One of the features of the media is fake news with manipulation of the public mind along with propaganda and the rest. The major providers of news and comment, thanks to the net etc. have closer examination than in the past from many who are ready to question what governments, corporations and the media tell us.
It is not simply news, it is found in other sectors and entertainment. When putting up a BBC TV progamme dealing with history the question is which, how and why etc. boxes will be ticked and in what way. A fascinating part is often what is left out rather than what is in. Another is how the presentation might suggest facts when it is analysis, or guesswork or simple supposition.
The series running at present "A House Through Time" is a good example of this given the mix of family, social, economic and political history it tries to fit in within the limited time and scope. We are given shots of library shelves, archives, original documents and expert comment to suggest it is all true and to persuade us that the conclusions are necessary.
The house is in Liverpool and the four programmes cover it from building around 1840 to the present. This is a lot of people and a lot of change and each programme selects some and goes for three main parts on the basis first what information is available and secondly the personal interest that can derived from them.
But I have known Liverpool since the 1940's, knew grandparents who knew it from the 1880's and they knew people from the previous decades. More to the point, my interests have meant a lot of work done in research etc. and one field has been in Liverpool. This has included transcribing original documents, writing and assisting the Liverpool Family History Society.
Three episodes in and while a great deal has been said about class and status religion has been left out of it apart from a reference to the small Jewish community. This is astonishing. The Liverpool I knew had major religious divides and this went back more than a century. To add to the Irish influx not just Catholic but Orange and fiercely Protestant, Lancashire had long been home to a major Old Catholic community. The many Scots had brought with them their own congregations as did the Welsh.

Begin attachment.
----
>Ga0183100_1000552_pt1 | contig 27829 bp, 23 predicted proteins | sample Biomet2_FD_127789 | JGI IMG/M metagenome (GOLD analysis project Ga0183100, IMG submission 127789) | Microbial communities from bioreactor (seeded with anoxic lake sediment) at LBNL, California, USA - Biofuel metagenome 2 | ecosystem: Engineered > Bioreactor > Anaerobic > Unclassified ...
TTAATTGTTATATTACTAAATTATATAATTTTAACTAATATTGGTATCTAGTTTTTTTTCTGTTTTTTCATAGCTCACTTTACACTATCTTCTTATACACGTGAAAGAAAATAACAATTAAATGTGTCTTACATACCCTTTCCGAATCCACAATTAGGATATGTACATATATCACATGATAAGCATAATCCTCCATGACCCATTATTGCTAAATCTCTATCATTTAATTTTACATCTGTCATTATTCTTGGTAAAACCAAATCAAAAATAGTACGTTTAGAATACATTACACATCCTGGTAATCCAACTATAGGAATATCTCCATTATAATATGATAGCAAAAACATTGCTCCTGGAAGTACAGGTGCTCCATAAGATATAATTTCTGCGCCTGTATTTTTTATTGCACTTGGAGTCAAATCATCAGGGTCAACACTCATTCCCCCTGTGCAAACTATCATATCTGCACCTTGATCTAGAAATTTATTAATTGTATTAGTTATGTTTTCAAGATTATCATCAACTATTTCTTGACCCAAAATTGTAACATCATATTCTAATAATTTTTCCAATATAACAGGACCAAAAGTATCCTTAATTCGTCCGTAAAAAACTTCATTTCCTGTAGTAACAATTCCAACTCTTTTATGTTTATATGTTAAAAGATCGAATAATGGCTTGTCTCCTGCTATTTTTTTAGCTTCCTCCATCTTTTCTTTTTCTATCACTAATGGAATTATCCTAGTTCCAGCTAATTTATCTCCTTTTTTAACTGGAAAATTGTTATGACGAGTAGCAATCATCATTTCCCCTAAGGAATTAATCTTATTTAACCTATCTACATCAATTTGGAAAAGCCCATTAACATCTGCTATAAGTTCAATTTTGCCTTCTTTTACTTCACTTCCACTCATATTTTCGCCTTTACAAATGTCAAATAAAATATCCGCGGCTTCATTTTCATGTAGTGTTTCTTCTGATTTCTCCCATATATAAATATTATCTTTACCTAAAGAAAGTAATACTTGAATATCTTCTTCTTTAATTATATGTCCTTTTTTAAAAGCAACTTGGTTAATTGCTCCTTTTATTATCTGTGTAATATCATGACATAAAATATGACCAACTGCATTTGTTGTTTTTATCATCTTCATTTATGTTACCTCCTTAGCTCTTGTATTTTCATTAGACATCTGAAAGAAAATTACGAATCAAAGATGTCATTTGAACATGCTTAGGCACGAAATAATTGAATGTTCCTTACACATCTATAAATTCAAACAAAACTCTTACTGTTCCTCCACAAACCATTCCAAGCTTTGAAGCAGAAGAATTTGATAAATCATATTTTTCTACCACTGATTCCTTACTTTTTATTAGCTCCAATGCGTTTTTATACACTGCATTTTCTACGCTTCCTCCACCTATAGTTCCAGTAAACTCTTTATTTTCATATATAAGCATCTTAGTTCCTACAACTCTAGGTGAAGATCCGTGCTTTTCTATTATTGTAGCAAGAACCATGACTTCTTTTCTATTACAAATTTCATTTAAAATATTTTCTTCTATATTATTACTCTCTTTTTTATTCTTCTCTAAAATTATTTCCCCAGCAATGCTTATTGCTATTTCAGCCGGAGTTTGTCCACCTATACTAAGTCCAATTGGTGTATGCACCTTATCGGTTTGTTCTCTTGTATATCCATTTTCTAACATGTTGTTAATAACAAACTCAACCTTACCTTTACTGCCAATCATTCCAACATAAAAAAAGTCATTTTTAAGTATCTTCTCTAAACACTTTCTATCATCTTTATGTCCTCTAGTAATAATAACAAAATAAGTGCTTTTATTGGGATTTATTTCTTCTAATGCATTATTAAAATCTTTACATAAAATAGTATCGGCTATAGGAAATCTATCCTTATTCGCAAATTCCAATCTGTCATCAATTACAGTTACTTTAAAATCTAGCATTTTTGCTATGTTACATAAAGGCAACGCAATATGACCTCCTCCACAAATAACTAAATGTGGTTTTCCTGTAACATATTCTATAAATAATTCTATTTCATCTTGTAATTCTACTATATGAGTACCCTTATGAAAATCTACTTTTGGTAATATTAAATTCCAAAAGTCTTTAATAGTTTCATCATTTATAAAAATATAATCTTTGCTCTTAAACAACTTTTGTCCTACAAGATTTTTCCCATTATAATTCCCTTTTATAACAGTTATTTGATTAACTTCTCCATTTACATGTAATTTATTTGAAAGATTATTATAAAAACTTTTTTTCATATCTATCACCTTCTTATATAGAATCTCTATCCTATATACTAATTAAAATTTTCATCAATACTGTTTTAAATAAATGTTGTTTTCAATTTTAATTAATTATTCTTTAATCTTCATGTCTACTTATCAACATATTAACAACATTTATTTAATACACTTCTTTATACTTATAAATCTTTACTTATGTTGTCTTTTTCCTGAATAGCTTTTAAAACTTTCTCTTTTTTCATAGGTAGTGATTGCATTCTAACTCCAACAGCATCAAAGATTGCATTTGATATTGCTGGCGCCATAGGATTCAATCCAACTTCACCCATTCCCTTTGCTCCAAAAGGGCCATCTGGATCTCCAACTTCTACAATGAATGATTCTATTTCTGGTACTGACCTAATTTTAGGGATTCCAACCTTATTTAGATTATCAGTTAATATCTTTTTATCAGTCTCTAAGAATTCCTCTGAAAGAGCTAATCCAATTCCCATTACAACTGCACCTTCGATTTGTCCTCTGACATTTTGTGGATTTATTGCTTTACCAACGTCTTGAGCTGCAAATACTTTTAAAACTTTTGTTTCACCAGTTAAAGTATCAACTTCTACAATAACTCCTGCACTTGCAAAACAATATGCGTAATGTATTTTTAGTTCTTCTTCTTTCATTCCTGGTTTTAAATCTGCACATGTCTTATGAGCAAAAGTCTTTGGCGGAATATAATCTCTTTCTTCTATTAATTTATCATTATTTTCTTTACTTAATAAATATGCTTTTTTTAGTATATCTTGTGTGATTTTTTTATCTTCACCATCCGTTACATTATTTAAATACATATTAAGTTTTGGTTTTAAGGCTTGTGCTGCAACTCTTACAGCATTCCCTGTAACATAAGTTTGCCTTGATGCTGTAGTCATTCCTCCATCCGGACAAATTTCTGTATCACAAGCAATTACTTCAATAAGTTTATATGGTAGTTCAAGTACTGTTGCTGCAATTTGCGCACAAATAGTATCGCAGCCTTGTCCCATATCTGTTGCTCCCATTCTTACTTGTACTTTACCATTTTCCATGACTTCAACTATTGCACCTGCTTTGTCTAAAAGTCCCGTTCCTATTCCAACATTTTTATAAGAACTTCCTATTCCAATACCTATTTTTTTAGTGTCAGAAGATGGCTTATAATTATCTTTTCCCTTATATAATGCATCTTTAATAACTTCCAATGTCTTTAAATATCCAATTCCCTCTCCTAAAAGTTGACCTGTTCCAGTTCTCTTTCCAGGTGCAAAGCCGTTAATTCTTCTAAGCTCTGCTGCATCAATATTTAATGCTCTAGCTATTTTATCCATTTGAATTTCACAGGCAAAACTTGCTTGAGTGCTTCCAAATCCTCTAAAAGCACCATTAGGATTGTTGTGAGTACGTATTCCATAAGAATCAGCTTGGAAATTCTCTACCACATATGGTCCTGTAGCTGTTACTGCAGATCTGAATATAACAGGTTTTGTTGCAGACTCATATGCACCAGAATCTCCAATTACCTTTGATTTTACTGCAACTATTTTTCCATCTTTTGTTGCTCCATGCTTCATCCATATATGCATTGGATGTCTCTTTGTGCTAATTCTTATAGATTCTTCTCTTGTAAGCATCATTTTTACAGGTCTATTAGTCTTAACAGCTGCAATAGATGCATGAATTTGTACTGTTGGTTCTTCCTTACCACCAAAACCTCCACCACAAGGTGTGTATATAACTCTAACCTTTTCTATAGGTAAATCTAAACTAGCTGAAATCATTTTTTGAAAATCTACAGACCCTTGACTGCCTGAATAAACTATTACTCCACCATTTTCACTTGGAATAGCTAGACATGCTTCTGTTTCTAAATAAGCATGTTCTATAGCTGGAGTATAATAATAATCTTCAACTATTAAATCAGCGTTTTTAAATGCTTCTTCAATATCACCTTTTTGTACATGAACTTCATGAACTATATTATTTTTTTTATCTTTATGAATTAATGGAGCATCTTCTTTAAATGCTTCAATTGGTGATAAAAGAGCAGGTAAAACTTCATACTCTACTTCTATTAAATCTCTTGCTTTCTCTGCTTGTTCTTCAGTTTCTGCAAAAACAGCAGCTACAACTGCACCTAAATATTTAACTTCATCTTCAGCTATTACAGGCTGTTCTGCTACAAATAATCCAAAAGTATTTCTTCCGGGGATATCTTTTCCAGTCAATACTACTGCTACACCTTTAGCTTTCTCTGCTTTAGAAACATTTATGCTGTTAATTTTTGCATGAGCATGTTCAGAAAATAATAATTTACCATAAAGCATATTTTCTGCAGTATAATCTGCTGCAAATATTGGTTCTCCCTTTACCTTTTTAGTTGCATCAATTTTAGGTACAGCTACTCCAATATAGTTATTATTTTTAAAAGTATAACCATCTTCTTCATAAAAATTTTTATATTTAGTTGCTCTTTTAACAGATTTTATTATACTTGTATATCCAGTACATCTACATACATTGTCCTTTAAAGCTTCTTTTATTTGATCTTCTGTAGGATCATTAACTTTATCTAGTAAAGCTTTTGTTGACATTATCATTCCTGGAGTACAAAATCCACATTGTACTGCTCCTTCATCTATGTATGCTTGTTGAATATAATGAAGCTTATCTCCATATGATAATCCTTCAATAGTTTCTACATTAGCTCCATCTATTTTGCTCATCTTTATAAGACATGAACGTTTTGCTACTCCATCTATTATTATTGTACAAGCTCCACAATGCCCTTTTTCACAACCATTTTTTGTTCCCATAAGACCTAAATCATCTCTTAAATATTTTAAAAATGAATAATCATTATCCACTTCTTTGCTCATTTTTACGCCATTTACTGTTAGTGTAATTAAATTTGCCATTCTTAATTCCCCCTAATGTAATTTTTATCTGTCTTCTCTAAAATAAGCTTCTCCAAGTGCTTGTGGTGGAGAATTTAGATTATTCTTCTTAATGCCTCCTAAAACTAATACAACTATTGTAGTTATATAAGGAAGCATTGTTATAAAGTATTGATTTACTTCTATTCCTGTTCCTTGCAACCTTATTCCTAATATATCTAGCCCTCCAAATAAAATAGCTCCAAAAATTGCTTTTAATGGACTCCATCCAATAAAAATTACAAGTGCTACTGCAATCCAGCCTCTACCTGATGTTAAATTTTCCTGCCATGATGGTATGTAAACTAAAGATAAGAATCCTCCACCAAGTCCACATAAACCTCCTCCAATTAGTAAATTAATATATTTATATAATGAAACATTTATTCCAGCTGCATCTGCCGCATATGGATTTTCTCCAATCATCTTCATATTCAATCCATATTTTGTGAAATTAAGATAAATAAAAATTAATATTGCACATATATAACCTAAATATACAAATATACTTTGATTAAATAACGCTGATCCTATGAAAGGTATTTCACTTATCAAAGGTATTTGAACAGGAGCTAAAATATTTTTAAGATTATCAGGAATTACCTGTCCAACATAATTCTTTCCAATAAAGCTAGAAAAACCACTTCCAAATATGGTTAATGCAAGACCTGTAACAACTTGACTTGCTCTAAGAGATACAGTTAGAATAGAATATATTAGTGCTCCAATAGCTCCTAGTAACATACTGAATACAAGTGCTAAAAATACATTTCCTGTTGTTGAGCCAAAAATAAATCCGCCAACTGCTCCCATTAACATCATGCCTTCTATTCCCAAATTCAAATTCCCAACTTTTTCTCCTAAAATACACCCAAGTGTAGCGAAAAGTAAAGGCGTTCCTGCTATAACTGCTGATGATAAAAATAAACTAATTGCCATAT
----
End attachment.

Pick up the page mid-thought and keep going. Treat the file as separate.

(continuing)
At the other extreme, episode 3 involved a saddler, named Snewing, with a rich Uncle Charles. We were given the impression that property was the source of the money. But Charles had bought a horse cheap and entered it for the Epsom Derby. In a large field and unruly race the nag "Caractacus" won and Charles put it out to stud early. In short the family money came from coupling horses, perhaps too rich for the BBC.
The slavery issue came up early in episode 1, with a cotton broker, Wilfred Steele of the 1850's. This rested on the cotton being loaded by slave labour onto ships in America. It was assumed that the cotton brokers were happy with slavery and benefited from it. That Steele went on to join the Union Army during the Civil War was down played.
But we do not know whether the individual brokers did or not support slavery, I suspect many did not. One of the names glimpsed connected to Steele was a John Vero, a ship broker. His Vero's were connected to people whose families had been at the forefront of Abolition in the British Empire and later fully supported the Union during the Civil War.
On the Liverpool docks in the 1850's before the age of modern Trade Unions many of the labourers unloading had arrived in Liverpool as a result of the Irish Famine and Highland Clearances along with the English escaping agriculture and the landed gentry, for example the Britten's in Birkenhead and Benjamin's grandfather. The cotton went to factories notorious for child labour and bad conditions and the servile status of the mill workers.
Near a century later in the house in episode 3 by then was a low income family sharing with others. The man had epilepsy and this was taken for theorising about how he managed to work as a labourer being disabled and the role of the Trade Union and that being before the 1948 birth of the NHS it was untreated.
I recall Liverpool in the 1940's as a place very much ahead of many others in its medical services and facilities and with a medical school. It is most unlikely that he did not have some medical help. In those days epilepsy was something for which there was no cure. What did happen with the disabled, of which there were many for various reasons, was that it was the norm for the families or communities to take care of them.
When labouring on the railway in the 1950's we had a school leaver of very limited abilities and a veteran of WW1 who needed help when he freaked out. They did the "soft" work and the fit did the "hard". It was common for the disabled to be "carried" as far as possible.
The last episode to come will deal with the post war decline of the district and the slum it became. It is fairly predictable I think which boxes will be ticked. I wonder what they will leave out this time and why?